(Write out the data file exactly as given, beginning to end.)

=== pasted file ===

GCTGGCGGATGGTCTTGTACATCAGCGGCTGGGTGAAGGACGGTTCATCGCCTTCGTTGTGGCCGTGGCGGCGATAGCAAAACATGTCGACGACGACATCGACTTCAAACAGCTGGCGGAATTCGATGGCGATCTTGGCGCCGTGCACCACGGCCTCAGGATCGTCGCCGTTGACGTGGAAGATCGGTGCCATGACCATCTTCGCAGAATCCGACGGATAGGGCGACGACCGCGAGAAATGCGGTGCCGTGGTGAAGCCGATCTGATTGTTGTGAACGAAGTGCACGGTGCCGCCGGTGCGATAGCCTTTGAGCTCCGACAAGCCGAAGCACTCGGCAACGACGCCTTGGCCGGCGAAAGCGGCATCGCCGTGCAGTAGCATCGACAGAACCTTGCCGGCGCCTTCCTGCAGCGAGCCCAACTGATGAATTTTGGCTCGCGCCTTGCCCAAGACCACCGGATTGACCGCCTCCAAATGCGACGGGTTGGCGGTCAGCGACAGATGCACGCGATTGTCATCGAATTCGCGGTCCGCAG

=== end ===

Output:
GCTGGCGGATGGTCTTGTACATCAGCGGCTGGGTGAAGGACGGTTCATCGCCTTCGTTGTGGCCGTGGCGGCGATAGCAAAACATGTCGACGACGACATCGACTTCAAACAGCTGGCGGAATTCGATGGCGATCTTGGCGCCGTGCACCACGGCCTCAGGATCGTCGCCGTTGACGTGGAAGATCGGTGCCATGACCATCTTCGCAGAATCCGACGGATAGGGCGACGACCGCGAGAAATGCGGTGCCGTGGTGAAGCCGATCTGATTGTTGTGAACGAAGTGCACGGTGCCGCCGGTGCGATAGCCTTTGAGCTCCGACAAGCCGAAGCACTCGGCAACGACGCCTTGGCCGGCGAAAGCGGCATCGCCGTGCAGTAGCATCGACAGAACCTTGCCGGCGCCTTCCTGCAGCGAGCCCAACTGATGAATTTTGGCTCGCGCCTTGCCCAAGACCACCGGATTGACCGCCTCCAAATGCGACGGGTTGGCGGTCAGCGACAGATGCACGCGATTGTCATCGAATTCGCGGTCCGCAG